Yesterday, I helped unfold and lay out 225 stories from survivors of rape and abuse in a public park in the heart of downtown Baton Rouge. For three hours, the downtown square was transformed into a monument to survivors of rape and abuse. 250 visitors found out about The Monument Quilt through local partners, TV stations and while passing by. All showed appreciation for the project and paused to hear and honor the stories of survivors.
"Witnessing the quilt was very emotional and I would love to find a way to keep a permanent memorial in our community to support survivors," said Raina Wirta, Executive Director of Elevators Project.
Survivor-led art and activist group Force is traveling with The Monument Quilt on a 13-city US tour. By the end of the tour, an estimated 4,000 US residents will have witnessed the quilt and the stories contained within.
We left our hometown Baltimore, MD on Friday. In a 15 passenger van, we have carried 225 quilt squares, 571 yards of fabric and over 1,000 pounds of cargo across 9 states. At the present moment, we are driving through Northern Arkansas on our way to Quapaw, OK for a display in a few hours. As we unpack the quilt, we will meet leaders from Quapaw Tribe's domestic violence program and environmental advocates LEAD Agency. In the van are Force co-founders Rebecca Nagle and Hannah Brancato, and healer-in-residence Shameeka Dream. Dream is a healing artist who has been involved in the Monument Quilt since the first-ever workshop at the Spiritual Empowerment Center in Baltimore, MD in August 2013 and is holding healing space at each display.
The Monument Quilt tour is an intense journey. As the organizers of the project, we are carrying the weight of the quilts, both literally and symbolically. As a survivor myself, at times the weight can feel like too much. However, I feel greatly uplifted through the community and individual transformations I see happening with every quilt display. I can't change what happened to me, but I can change the culture that created the circumstance of my abuse.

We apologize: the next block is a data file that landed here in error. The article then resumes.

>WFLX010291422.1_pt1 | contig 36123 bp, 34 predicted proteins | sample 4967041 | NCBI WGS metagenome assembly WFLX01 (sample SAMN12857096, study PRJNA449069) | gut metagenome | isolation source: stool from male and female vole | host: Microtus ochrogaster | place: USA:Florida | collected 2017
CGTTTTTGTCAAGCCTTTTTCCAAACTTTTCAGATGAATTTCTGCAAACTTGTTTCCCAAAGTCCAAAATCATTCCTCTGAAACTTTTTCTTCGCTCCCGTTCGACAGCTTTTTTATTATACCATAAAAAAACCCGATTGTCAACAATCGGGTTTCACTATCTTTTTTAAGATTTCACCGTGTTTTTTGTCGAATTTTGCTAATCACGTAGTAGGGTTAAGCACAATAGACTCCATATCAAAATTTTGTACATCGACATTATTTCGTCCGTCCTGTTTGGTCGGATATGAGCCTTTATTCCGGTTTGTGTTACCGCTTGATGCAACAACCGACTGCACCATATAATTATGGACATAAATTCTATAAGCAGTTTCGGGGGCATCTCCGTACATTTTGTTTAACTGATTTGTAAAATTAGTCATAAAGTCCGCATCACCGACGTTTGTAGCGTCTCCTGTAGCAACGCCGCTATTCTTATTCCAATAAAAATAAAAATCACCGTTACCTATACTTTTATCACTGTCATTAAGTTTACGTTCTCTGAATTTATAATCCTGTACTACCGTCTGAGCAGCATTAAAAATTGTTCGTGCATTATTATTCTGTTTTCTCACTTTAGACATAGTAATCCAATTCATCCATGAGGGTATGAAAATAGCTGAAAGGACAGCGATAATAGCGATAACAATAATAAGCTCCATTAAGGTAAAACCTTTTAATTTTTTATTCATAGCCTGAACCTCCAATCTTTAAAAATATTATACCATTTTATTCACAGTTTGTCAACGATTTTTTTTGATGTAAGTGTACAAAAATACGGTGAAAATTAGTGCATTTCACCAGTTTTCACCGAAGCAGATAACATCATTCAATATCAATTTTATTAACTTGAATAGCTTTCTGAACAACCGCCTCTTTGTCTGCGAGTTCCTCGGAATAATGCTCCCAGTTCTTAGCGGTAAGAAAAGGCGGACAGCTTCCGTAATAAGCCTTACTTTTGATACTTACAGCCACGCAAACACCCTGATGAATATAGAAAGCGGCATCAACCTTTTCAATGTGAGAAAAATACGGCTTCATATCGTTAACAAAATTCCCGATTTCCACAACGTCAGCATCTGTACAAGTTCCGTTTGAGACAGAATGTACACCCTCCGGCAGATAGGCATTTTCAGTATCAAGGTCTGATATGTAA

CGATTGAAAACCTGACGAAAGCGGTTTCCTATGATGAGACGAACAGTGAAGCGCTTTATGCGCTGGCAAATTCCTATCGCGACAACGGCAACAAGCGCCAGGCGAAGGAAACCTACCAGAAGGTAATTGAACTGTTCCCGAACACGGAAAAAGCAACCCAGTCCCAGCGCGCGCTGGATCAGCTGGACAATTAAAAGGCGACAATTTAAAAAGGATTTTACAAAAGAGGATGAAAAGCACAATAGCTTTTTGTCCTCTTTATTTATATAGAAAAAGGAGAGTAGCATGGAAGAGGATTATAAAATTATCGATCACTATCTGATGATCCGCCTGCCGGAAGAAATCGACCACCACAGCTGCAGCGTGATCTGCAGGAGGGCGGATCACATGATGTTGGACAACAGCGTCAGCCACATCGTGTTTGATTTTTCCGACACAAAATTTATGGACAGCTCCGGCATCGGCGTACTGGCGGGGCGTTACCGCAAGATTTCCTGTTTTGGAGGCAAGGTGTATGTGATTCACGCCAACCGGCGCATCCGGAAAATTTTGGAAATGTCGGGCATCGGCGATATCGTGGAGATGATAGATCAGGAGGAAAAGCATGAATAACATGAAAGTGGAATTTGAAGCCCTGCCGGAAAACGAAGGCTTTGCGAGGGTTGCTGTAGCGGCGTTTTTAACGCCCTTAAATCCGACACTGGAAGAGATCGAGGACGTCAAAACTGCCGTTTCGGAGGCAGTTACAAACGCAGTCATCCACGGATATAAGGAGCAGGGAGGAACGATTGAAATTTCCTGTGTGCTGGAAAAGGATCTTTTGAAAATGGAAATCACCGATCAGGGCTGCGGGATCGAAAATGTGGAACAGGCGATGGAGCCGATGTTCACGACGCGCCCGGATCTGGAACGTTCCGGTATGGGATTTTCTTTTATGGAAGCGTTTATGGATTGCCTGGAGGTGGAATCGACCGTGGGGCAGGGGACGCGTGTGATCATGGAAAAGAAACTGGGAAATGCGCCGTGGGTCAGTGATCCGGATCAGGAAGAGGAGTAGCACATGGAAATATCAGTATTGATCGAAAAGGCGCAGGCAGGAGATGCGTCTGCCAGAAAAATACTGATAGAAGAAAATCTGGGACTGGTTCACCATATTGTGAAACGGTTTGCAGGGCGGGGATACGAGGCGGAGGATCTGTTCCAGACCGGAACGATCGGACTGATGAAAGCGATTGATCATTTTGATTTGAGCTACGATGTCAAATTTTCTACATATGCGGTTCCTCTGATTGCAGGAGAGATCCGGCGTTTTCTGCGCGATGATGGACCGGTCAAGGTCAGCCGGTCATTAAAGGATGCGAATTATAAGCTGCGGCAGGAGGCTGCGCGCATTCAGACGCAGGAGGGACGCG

"After my incident of abuse, I literally sat in the hospital and thought this happened to me because I was meant to speak about it publically," says Dream. "I am part of the Monument Quilt because this is my life work. As a healer, I want to see healing happen more in public space. So that healing can be as common as walking down the street."
Even though I am around it constantly, the power of the quilt still surprises me at moments.
In Birmingham this past Sunday, the display stopped traffic. "I was driving when I saw the words 'NOT ALONE'. I had to pull over because it was so powerful," said Meg McGalmery from Crisis Center, Inc, a community partner of the quilt.
Sewn onto one quilt square are the shorts and t-shirt the survivor was wearing at the time of their assault. The square simply states, "STRONG".
And how is the public reacting to the quilt so far?
The quilt has not been met with hostility, ignorance or anger. It shows, that when given the opportunity, our country is ready to support survivors.
"At first I didn't know what the quilt was," stated a passer-by in Birmingham. "While I was deeply moved by the stories that I read, I was even more moved by watching my community come together over this topic. I think people are ready for it."
Americans are also showing their support on social media. At noon on Tuesday Aug 12, over 400 supporters tweeted and shared the message:
"I want this country to publicly support rape survivors, not publicly shame them. #MonumentQuilt Tour #NotAlone"
Join the conversation. #monumentquilt
Photo by Erin Arledge